The church growth movement mandates “contemporary worship” styles, which means, in practice, replacing hymns with “praise songs.” These consist of simple lyrical phrases, often repeated, set to a simple tune in the style of pop music. The problem with such songs is not that they are “contemporary.” In fact, the songs are often not all that contemporary. Many of them date from the 1970s. That is over three and one-half decades ago. Some go back nearly a half-century.
These songs belong mainly to their parents’ generation. The specific set of praise songs a particular church-growth pastor chooses is often based on the musical style of his adolescence. But young people often do like praise songs. Not usually because they listen to this style of music at home, but because it is “church music.” This is likely the only kind of church music they have known, the kind they grew up with. For these young people, this kind of music has become “traditional.”
Baby boomers seem to be the first generation to demand that the music they listen to in worship be in the same style as the music they listen to for entertainment. In the 1940s, it never occurred to anyone to insist that worship services incorporate the big band style of Glen Miller and his orchestra. The hymn styles of earlier eras bear the marks of the century in which they were written, but they are nothing like the eighteenth-century opera scores or nineteenth-century musical theater.
Again, the issue is not “contemporary music.” New hymns are being written and published every day. Music by hymn writers such as Steven Starke or James Boyce is more contemporary than the praise songs coming out of the Jesus Movement of the 1960s. But these contemporary hymn writers are writing hymns.
Hymns are written to be sung corporately, with many people with many different kinds of voices joining together. The praise songs that come out of the contemporary Christian music genre were originally written for solo performance. An Amy Grant needs a tune she can color up with vibrato, runs, key changes, and big swelling emotional crescendos. But a congregation of lots of people trying to sing together just cannot sing like that.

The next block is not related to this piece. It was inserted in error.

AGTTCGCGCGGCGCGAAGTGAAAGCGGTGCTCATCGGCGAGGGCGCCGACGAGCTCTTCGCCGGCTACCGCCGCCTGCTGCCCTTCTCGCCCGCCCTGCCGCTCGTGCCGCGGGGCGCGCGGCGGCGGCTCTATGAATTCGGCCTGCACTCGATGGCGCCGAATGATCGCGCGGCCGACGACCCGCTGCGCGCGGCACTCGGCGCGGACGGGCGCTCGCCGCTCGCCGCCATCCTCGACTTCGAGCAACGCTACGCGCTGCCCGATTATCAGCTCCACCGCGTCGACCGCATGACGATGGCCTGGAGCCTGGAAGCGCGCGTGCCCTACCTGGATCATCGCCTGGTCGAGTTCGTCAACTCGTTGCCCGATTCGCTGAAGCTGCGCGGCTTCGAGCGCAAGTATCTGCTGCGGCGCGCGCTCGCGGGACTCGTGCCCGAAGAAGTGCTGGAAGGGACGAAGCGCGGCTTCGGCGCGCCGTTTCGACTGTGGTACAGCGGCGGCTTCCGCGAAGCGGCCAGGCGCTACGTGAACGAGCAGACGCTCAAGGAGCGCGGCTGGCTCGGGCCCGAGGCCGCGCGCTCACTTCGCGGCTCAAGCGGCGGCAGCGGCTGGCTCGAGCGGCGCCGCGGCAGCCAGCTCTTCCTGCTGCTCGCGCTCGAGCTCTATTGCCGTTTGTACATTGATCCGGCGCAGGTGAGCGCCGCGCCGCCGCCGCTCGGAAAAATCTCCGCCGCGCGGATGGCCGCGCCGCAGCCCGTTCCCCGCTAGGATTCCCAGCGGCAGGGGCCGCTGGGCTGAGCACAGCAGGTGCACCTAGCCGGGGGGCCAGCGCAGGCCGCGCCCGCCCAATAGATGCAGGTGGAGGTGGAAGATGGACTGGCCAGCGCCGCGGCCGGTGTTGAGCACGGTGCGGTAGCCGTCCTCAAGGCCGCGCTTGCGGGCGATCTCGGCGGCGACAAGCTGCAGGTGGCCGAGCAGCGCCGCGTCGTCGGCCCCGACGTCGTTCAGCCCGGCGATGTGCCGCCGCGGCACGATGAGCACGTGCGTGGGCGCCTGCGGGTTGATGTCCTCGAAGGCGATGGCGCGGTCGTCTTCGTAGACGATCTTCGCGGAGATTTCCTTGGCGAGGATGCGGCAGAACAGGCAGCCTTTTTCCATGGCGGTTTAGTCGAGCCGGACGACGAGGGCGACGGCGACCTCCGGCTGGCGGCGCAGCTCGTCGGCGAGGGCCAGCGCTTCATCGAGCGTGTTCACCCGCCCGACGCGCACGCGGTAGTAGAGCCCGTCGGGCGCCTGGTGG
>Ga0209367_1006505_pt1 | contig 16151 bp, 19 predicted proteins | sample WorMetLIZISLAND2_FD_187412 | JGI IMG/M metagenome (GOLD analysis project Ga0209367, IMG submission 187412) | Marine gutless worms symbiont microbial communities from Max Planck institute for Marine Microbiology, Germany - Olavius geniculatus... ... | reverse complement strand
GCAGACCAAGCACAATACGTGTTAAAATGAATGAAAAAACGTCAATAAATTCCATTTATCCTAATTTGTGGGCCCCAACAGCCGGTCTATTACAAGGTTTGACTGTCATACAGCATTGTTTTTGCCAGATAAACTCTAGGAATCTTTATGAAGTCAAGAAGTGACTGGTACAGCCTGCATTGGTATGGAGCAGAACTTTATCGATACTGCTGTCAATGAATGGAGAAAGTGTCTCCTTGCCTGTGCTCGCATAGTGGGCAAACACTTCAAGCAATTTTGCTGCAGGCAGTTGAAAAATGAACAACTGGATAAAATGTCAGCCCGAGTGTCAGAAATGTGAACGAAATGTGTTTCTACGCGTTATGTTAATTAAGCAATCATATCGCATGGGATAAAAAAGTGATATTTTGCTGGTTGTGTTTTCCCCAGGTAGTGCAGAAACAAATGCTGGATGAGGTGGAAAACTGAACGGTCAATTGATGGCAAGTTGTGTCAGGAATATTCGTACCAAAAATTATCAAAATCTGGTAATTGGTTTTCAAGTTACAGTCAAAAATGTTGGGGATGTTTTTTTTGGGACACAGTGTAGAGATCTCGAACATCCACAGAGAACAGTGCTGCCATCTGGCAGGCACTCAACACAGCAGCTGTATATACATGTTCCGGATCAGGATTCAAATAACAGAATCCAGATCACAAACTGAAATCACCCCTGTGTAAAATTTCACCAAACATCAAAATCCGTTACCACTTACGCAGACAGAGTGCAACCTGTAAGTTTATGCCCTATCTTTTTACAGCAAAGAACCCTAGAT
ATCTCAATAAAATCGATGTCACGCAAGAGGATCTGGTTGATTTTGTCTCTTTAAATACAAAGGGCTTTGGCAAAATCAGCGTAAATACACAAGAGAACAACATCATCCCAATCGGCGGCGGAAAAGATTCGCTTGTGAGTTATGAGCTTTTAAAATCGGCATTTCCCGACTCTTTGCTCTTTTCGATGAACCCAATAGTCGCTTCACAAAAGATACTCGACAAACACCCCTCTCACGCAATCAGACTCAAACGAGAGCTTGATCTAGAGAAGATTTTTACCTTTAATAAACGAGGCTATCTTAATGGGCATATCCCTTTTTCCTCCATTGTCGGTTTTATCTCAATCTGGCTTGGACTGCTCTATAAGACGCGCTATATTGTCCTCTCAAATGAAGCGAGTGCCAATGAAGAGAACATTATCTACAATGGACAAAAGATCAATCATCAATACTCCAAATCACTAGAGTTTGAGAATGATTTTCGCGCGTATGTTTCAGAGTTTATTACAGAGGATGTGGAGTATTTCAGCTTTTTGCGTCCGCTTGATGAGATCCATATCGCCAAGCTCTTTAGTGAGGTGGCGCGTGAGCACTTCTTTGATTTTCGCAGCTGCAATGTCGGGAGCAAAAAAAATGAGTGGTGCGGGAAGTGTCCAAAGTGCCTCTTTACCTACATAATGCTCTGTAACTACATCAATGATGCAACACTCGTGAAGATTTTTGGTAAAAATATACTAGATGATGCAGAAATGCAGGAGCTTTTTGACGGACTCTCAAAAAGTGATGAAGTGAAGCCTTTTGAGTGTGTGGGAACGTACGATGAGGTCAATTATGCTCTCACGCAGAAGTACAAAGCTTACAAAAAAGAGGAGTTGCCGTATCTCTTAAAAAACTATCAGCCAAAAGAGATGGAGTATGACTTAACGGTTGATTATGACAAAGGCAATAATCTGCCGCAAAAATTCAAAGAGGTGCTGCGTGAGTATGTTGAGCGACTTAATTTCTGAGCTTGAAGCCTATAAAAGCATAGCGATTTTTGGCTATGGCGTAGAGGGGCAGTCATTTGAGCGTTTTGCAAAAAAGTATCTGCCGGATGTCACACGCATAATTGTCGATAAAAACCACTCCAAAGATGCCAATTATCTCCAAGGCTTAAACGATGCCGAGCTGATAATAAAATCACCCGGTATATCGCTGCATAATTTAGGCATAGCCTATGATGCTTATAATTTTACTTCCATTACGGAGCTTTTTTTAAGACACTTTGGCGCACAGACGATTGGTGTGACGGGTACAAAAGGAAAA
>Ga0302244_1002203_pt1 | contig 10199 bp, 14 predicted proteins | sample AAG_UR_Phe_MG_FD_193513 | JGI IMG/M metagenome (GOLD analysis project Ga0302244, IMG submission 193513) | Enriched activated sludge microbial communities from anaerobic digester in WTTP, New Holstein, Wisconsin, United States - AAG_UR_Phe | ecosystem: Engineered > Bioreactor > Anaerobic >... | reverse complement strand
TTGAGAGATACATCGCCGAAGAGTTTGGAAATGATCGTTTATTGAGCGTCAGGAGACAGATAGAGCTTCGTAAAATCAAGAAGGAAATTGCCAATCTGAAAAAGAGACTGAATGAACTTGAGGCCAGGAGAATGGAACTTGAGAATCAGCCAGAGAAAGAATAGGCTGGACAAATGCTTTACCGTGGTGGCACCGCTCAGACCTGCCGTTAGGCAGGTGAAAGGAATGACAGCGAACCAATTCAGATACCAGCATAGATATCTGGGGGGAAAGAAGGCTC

Hymns are written with a regular rhythm, making it easier for groups of people to sing together. They are typically written to accommodate high voices, low voices, and the voices in between. Thus, basses, tenors, baritones, altos, and sopranos can sing the same song, creating not discord but a wonderful and meaningful effect, namely, harmony. Praise songs, in contrast, usually have a single melodic line with lots of performance-based variations and are thus very difficult to sing well in a large group.
Hymns are also written out, so that anyone who can read music — and this is still taught in school — can sing along even if it is unfamiliar. Praise songs, for some reason, tend to have their lyrics projected onto a screen. If you do not already know the tune, you are out of luck.
The praise songs often project a level of intimacy with God that “unchurched” people — also known as non-Christians — will have a hard time relating to and that even Christians can find bewildering. They are mostly in the form of secular love-songs to Jesus. They are often from the feminine point of view, singing “Jesus, I am so in love with you” in a way that makes men squirm. Sometimes, “Jesus” is never mentioned, with the song being addressed to a “you” who could just as easily be a human lover.
These “Jesus-is-my-boyfriend” types of songs can be sacrilegious or profane. While it is true that Scripture portrays the church as the bride of Christ, that imagery is collective, apocalyptic, and creational. It is not romantic, erotic, or sentimental, as such.
Another test for praise songs is whether or not there is anything distinctly Christian about them. Such songs tend to be full of emotion and directed to a deity, but with little objective doctrinal or biblical content. A friend suggested a good rule of thumb: If a Muslim would have no problem singing this song, it is probably not good to use it in Christian worship.
The question is not whether or not we should make use of contemporary music in church, but whether we should make use of pop music. By its nature, pop music is catchy, entertaining, and thus “likeable.” It cannot have much content, much less complexity or depth. If it did, it would cease to be pop art. The art of the folk culture, with its traditions and communal experience, has such things, as does the consciously-crafted art of the high culture, with its challenging content.
The more important issue is whether we should create the impression in our worship that the Christian faith is a “pop religion” — void of depth, complexity, and demands — or whether it is traditional, communal, and challenging.
I am not saying that praise songs are necessarily all bad, nor am I criticizing the spirituality of those who like them. They can have their place in personal devotion or in singing with a youth group around the camp fire. But I am arguing that they do not work well in church, when they are used for corporate worship. This is because of their innate but objective limitations and is not just a matter of “personal preference.”